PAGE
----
This semester, in an effort to promote the web series “Often Awesome,” which tells the touching story of Tim LaFollette’s struggle with ALS, on Blip.tv, our team of 11 students learned a ton. For many of us, myself included, it was our first social media campaign, and we weren’t sure what we were in for. Using Facebook? Well, we do that every day. Twitter? Seems simple enough. Add some Google+ into the mix and looks like we’ve got ourselves a campaign. Or so we thought.
As our living/working case study progressed, we found we were having trouble meeting our main goal, which was to increase viewership. We had become deeply connected to the ALS cause, having watched the web series ourselves, and many of us had experienced the challenges of ALS through a friend or family member. But how could we best translate our passion and our interest in the cause to an actual campaign that would produce results?
We tried everything from tweeting at influential spokespeople for various causes, creating a press release about one episode, writing blog posts on Project Quinn about the show/ALS (such as this one), reaching out to the ALS community on forums, and, of course, using preexisting platforms that we were very familiar with: Facebook, Twitter, and Google+.
At the end of the campaign, we did indeed meet our goal of increasing viewership, a very rewarding outcome. I just wanted to share 4 tips for conducting a social media campaign that I believe allowed us to reach our goals:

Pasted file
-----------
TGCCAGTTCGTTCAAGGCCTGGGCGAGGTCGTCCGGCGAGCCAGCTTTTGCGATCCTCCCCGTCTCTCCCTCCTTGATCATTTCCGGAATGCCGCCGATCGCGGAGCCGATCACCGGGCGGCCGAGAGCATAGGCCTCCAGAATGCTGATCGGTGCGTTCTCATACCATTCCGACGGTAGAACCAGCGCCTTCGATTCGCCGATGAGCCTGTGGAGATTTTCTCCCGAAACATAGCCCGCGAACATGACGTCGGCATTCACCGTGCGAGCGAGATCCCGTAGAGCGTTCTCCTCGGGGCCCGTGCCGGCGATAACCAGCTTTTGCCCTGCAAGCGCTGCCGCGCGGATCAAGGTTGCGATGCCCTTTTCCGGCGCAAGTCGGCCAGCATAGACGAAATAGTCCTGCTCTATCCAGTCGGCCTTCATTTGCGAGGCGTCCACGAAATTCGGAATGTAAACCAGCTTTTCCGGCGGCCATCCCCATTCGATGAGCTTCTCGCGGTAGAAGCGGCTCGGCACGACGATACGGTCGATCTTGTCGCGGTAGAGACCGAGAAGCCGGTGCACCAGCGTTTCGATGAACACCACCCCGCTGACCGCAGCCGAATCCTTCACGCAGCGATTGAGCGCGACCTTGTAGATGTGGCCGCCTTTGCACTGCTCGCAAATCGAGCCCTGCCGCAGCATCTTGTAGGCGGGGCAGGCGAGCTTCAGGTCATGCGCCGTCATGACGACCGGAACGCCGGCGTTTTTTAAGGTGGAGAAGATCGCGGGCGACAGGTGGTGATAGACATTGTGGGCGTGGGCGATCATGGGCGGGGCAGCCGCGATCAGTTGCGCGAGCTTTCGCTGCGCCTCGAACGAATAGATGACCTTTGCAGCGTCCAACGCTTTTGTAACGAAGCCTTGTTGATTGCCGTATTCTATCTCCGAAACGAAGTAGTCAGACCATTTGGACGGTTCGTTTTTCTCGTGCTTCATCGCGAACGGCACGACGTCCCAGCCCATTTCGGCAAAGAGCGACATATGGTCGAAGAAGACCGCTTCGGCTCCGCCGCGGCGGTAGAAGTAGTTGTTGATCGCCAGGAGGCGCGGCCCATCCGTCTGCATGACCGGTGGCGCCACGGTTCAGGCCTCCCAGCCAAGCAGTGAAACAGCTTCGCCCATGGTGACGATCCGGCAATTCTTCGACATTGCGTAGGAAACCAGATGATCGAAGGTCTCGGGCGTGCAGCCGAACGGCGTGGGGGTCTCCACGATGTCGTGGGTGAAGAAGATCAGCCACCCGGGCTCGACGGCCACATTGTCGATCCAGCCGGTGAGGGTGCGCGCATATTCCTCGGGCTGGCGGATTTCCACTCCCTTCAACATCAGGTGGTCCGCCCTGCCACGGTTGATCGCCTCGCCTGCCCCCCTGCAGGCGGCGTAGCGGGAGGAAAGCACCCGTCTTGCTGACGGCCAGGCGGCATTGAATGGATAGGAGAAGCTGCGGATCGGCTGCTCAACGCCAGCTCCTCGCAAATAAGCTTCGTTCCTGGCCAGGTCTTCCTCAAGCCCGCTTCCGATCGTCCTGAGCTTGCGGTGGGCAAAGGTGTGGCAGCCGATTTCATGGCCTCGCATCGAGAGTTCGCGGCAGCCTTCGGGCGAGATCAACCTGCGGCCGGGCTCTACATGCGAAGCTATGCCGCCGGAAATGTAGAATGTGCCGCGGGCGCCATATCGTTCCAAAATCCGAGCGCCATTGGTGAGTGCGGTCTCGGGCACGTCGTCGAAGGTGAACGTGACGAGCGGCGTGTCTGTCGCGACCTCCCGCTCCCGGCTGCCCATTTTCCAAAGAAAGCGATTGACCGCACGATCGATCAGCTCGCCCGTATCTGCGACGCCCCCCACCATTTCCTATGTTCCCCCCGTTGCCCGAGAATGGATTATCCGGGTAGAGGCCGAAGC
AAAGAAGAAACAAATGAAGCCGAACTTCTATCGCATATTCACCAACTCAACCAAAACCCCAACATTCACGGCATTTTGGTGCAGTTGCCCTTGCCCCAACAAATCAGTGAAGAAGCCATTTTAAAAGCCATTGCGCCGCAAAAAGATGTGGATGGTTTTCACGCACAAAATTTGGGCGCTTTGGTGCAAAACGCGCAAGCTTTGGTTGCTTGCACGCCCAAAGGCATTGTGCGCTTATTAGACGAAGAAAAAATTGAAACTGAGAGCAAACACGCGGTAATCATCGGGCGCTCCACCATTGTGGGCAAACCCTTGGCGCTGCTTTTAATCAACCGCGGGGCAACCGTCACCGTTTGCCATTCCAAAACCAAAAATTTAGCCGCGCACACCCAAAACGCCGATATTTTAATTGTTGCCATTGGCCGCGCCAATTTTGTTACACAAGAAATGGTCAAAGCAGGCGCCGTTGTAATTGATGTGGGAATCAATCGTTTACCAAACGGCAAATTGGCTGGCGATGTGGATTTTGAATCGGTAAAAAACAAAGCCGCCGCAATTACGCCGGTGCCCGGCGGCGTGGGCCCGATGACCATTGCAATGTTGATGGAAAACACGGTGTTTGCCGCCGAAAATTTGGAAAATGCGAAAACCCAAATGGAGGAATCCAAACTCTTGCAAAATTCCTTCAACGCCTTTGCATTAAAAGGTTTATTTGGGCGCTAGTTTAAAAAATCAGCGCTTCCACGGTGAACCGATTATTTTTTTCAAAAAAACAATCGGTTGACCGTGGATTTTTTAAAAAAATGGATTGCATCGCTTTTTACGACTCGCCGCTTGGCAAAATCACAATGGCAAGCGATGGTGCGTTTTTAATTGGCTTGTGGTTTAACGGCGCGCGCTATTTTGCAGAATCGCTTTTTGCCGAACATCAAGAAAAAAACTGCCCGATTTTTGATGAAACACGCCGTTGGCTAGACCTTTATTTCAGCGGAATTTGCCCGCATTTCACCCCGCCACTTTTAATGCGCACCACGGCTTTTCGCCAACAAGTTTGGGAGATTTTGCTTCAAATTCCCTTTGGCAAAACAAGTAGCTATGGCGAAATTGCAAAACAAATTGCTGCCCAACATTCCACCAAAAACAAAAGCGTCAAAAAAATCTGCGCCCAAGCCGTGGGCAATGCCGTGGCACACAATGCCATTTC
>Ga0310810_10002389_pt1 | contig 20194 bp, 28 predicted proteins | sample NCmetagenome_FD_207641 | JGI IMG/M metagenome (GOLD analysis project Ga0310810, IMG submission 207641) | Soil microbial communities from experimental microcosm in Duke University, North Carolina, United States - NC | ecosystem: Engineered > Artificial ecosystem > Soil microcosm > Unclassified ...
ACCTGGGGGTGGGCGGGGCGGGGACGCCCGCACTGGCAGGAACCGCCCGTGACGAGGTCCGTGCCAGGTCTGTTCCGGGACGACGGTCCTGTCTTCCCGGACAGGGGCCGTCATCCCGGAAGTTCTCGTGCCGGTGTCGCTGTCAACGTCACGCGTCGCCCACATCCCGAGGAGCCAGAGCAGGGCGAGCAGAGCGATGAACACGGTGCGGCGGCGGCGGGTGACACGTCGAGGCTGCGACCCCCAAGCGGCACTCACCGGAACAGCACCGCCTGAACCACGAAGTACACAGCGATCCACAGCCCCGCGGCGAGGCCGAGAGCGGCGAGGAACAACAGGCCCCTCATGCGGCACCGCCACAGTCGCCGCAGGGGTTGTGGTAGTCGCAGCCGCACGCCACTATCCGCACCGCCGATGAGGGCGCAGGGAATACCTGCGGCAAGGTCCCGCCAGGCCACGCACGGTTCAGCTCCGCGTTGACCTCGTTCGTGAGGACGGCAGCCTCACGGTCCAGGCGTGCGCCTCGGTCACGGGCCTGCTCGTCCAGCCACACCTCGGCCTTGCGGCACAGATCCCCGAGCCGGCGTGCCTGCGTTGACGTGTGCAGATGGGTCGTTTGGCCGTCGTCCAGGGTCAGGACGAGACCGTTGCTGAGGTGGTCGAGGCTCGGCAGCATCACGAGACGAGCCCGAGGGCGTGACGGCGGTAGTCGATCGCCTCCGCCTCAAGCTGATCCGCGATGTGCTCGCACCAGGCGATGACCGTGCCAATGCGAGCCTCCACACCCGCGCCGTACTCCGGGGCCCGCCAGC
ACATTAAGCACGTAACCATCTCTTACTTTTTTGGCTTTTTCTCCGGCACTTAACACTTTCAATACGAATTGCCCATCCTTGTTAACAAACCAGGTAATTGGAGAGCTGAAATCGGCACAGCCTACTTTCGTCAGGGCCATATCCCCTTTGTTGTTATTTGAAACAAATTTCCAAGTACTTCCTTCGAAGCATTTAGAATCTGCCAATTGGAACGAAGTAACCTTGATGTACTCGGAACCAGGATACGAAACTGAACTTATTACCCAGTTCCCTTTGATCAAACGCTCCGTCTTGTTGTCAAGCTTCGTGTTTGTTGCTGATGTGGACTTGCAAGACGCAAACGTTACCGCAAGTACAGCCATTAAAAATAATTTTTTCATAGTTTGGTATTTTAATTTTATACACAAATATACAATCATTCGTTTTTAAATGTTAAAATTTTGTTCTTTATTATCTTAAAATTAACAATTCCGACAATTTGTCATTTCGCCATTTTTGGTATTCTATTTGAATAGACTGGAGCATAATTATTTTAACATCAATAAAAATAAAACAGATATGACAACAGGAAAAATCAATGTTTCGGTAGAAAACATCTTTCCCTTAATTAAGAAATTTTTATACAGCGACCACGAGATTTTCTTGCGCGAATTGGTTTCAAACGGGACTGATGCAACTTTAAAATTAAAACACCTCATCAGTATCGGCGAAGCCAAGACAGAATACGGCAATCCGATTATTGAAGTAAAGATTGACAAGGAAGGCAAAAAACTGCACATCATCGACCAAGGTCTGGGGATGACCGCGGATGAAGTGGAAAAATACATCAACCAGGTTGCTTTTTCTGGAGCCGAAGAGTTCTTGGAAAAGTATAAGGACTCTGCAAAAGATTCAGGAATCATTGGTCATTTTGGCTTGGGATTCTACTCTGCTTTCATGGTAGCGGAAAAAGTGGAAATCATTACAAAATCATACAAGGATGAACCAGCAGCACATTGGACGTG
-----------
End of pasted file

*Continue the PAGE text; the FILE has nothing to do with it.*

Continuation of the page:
- Create conversation, not just content – Of course, producing great content is essential to any campaign. But, instead of simply pushing content at your followers/audience, you must be able to create a conversation by asking questions or finding other ways for them to engage. People are on social networks to be social, so find ways to utilize that fact.
- Know your audience – With creating conversation comes a knowledge of who your content is being delivered to. Even if it’s something that you don’t think they will necessarily care about, find an angle that will make them care. For example, our ALS series may have not appealed to all college students; however, many of us utilized the “love story” angle to at least get college females to click the links, and it worked!
- Stay connected internally – When you have 11 (or more) people working on a team at once, internal communication can suffer. What our team did was have a private Facebook group to avoid long e-mail chains and facilitate the behind-the-scenes work that needed to be done for the campaign. It made it much easier to share information, updates, and links, and to coordinate meeting times.
- Persistence matters – There were times that our actions yielded no retweets from our target, no comments, no “liking,” etc. Yet, we learned that it was important to keep pushing the content that we knew was valuable, and by following the 3 steps above, this became much easier.
Hopefully, these tips are helpful in conducting your next social media campaign. Our “Often Awesome” team definitely learned a lot from this experience.